Romanowski K, Rose C, Cook VJ, Sekirov I, Morshed M, Djurdjev O, Levin A, Johnston JC. Effectiveness of Latent TB Screening and Treatment in People Initiating Dialysis in British Columbia, Canada. Can J Kidney Health Dis. 2020 Jul 2 epub ahead of print.
Tuberculosis (TB) is the leading cause of death from a single infectious disease worldwide, more than HIV/AIDS. In response, the WHO launched the EndTB Strategy, which aims to reduce the global TB burden by around 90 per cent by 2035. To reach this goal, programs that systematically screen and treat latent TB in high-risk groups are vital. People living with chronic kidney disease (CKD) are one such group, with rates of active TB up to 10 times higher than in the general population. To reduce the risk of active TB in people with CKD, B.C. began systematically screening and treating all people initiating chronic dialysis for latent TB in the province. In this study, CHÉOS Scientists Drs. Caren Rose and Adeera Levin collaborated with colleagues from around B.C. to compare active TB rate in people who initiated dialysis and were screened using an interferon-gamma release assay (IGRA) compared with those who were not screening during the same period. The retrospective cohort included 3190 people who started dialysis between 2012 and 2017. Of this cohort, 1790 were screened and, of these, 152 initiated latent TB treatment post-screening. During follow-up, active TB was diagnosed in six of the screened cohort versus 11 of the unscreened cohort. None of the 152 screened participants who received treatment for latent TB developed active TB. The researchers concluded that systematically screening and treating people starting dialysis can significantly decrease the rate of active TB in people with CKD. These results could go on to inform the scale-up of TB screening in dialysis programs in other low-incidence areas.
Carnide N, Hogg-Johnson S, Côté P, Koehoorn M, Furlan AD. Factors associated with early opioid dispensing compared with NSAID and muscle relaxant dispensing after a work-related low back injury. Occup Environ Med. 2020 Jul 7 epub ahead of print.
Over the past 20 years, North America has faced an opioid crisis, in part owing to opioid overprescribing to treat pain, such as lower back pain (LBP). A recent study, conducted by CHÉOS Scientist Dr. Mieke Koehoorn and a team in Ontario, set out to analyze a sample of workers’ compensation claims for LBP to determine the factors associated with receiving opioids at the first post-injury dispense versus non-steroidal anti-inflammatory drugs (NSAIDs) and skeletal muscle relaxants (SMRs). The researchers conducted a historical cohort analysis of workers’ compensation claimants in B.C. who filed a new short-term disability claim for an LBP-related injury from 1998 to 2009, a pivotal time in the opioid crisis when opioid prescribing was on the rise. The researchers analyzed data from 54,130 claimants and determined that most workers received NSAIDs or SMRs as the first postinjury medication within the first 8 weeks after injury. Factors that influenced the drug class included diagnosis, prescription history, pre-existing comorbidities, occupation, and sociodemographics. For example, claimants whose jobs were physically demanding were more likely to receive opioids with or without NSAIDs and/or SMRs than those with less physical jobs. The study concluded that, in this time period, early postinjury dispensing after LBP injury was multifactorial, with a number of elements being associated with receiving opioids. Variation in the prescriber’s drug class choice appeared to be especially important; however, the reasons for which were not explained by basic prescriber characteristics.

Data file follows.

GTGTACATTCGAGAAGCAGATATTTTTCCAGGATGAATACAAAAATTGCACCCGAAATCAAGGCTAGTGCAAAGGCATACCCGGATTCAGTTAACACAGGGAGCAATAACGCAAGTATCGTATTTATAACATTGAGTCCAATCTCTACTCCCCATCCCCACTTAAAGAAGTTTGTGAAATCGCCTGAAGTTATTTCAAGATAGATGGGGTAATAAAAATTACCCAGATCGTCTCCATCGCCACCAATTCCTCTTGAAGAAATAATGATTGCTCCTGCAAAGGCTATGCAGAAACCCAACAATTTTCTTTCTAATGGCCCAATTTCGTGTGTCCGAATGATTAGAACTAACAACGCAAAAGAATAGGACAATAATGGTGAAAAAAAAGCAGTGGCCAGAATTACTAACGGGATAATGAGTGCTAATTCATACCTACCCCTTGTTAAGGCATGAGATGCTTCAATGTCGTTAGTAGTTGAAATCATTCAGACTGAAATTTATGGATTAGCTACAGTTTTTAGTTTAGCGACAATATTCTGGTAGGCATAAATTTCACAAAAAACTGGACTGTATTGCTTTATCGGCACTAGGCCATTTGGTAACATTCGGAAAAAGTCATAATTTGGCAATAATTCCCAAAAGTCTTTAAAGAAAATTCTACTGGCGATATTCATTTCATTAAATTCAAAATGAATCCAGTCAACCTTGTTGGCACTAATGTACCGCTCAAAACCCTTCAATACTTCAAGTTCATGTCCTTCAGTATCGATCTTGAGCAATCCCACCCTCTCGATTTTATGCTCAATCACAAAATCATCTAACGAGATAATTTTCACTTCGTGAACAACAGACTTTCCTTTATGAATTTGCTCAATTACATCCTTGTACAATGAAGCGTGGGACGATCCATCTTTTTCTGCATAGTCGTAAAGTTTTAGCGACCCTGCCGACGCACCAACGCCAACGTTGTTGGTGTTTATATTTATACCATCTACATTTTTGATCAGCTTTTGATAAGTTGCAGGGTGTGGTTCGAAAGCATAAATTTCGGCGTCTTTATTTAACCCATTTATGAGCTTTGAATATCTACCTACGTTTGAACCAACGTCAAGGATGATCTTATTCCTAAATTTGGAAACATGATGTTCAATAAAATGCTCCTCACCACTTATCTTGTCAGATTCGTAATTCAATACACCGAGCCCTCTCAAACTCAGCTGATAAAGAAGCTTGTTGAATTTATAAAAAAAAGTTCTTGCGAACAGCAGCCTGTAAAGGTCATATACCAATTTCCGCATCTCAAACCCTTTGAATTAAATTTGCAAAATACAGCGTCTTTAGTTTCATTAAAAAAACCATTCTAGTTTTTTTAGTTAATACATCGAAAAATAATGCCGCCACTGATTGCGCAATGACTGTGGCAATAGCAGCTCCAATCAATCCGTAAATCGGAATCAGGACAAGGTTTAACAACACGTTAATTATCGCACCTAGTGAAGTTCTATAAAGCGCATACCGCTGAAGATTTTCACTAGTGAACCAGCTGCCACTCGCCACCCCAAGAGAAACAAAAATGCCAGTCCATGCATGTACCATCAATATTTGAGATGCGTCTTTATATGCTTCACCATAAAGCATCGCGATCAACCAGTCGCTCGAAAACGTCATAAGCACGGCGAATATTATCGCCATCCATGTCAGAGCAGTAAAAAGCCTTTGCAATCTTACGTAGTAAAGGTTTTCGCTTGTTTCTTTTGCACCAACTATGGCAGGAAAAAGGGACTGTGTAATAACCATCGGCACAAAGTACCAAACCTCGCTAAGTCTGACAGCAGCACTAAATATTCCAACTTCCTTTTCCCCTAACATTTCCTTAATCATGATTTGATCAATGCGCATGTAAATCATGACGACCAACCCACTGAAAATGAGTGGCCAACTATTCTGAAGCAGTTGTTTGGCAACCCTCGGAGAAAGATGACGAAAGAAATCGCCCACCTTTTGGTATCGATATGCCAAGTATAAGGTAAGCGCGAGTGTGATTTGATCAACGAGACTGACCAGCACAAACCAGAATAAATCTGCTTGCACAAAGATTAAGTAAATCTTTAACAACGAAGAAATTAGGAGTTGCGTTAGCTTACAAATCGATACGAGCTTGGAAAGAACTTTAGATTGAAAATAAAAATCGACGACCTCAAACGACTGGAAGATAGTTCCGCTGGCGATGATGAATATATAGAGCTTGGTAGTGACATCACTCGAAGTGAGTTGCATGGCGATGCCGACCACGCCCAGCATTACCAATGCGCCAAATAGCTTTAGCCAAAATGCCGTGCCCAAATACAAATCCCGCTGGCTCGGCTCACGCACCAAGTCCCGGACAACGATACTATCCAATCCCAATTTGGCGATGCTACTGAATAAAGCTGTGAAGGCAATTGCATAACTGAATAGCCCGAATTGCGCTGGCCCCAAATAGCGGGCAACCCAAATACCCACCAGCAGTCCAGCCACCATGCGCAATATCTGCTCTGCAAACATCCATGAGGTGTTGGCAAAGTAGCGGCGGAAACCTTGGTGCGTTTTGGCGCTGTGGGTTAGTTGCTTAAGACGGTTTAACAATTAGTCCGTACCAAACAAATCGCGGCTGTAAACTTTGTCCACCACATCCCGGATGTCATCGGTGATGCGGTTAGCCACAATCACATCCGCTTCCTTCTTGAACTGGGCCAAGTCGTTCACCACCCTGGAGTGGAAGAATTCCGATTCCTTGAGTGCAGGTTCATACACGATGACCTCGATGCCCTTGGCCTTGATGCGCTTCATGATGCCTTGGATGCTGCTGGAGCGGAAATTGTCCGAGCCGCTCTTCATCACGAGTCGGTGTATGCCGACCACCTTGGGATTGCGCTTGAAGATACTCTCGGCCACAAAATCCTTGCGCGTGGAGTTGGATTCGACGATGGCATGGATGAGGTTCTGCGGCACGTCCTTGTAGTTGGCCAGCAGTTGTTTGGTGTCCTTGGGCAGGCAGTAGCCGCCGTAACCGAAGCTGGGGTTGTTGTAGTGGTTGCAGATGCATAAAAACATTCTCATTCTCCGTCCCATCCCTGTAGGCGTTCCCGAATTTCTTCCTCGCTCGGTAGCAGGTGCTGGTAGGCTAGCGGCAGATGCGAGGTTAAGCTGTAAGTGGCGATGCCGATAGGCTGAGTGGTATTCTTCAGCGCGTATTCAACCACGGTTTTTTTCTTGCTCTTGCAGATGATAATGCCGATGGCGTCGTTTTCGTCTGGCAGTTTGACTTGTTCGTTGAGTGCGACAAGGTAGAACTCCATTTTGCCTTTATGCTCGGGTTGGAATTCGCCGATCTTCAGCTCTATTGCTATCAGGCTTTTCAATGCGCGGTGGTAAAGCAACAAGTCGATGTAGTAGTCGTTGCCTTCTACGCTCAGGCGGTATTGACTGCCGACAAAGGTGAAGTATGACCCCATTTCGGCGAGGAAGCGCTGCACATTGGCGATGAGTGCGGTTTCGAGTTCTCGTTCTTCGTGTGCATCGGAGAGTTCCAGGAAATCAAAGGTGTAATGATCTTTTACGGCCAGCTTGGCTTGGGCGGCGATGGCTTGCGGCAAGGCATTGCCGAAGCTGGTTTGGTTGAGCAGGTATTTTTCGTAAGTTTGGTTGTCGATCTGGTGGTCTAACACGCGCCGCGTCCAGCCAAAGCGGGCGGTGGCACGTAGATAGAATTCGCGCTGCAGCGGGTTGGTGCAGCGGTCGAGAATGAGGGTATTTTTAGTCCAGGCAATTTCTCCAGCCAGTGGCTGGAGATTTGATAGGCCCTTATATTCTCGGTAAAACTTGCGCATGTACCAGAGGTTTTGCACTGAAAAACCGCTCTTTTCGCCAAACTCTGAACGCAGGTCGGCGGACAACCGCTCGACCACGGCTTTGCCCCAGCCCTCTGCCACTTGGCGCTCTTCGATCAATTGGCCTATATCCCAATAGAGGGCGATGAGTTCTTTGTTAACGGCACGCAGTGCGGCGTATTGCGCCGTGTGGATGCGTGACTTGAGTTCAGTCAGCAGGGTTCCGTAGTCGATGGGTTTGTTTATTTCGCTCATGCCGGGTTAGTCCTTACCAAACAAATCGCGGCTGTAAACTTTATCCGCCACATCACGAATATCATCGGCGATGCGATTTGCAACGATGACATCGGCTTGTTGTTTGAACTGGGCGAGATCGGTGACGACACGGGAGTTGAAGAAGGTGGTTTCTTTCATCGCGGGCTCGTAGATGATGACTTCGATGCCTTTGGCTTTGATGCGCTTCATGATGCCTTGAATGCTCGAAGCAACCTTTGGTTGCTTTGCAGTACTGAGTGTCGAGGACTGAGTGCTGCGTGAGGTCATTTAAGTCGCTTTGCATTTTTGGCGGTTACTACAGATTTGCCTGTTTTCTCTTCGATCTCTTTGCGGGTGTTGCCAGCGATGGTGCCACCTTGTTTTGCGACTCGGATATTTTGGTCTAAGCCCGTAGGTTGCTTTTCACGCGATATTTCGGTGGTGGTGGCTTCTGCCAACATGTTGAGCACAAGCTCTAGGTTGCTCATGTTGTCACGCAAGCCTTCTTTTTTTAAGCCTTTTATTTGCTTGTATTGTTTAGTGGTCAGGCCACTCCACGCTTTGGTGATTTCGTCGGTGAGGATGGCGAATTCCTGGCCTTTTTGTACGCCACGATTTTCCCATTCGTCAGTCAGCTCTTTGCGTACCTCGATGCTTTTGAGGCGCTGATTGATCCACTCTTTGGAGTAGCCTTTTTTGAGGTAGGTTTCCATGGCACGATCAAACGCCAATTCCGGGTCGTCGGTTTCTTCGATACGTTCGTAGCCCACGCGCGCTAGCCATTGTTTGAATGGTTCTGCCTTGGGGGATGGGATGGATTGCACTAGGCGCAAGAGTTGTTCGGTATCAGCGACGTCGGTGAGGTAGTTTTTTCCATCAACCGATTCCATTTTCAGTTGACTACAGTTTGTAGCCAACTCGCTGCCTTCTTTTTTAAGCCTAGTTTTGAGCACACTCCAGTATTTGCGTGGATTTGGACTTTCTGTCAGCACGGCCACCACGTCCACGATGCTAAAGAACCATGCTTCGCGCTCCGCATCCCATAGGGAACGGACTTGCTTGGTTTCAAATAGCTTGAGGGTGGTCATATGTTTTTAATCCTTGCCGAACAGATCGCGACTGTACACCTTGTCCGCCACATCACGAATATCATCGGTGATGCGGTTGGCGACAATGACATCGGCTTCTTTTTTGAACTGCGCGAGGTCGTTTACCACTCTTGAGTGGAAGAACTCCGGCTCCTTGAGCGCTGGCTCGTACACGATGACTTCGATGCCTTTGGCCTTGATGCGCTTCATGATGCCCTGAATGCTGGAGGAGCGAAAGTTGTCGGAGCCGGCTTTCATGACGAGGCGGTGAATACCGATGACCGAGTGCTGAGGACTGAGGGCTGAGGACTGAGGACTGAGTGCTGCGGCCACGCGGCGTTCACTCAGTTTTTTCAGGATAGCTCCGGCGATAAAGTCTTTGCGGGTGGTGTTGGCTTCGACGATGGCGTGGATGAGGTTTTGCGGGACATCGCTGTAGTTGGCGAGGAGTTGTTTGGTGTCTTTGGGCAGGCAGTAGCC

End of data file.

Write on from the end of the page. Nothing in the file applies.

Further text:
Makuza JD, Nisingizwe MP, Rwema JOT, Dushimiyimana D, Habimana DS, Umuraza S, Serumondo J, Ngwije A, Semakula M, Gupta N, Nsanzimana S, Janjua NZ. Role of unsafe medical practices and sexual behaviours in the hepatitis B and C syndemic and HIV co-infection in Rwanda: a cross-sectional study. BMJ Open. 2020 Jul 12;10:e036711.
July 28 is World Hepatitis Day. Earlier this month, CHÉOS Scientist Dr. Naveed Janjua joined an international team of researchers to publish their study on the burden of hepatitis B (HBV), C (HCV), and HIV co-infections and the associated risk factors in Rwanda. The viruses themselves are transmitted via the same routes and co-infection can occur depending on the presence of shared risk factors and community prevalence rates. The study analyzed data from 156,499 eligible participants from 60 health centres across six districts. It found that mono-infection with any of the three viruses was more common than co-infections; only 0.3% of individuals tested had double or triple coinfections with HIV/HBV, HIV/HCV, or HIV/HBV/HCV. The researchers also discovered that the patterns of risk factors varied for the different mono-infections and co-infections. HIV and related coinfections were associated with urbanicity, high-risk sexual behaviour, and health care exposures, whereas HCV and related co-infections were often associated with rural residence and unsafe medical practices. The findings from this study highlight the prevalence of mono- and co-infections of HIV, HBV, and HCV, alongside the risk factors for each, which could contribute to the design of effective care and prevention programs in Rwanda and beyond.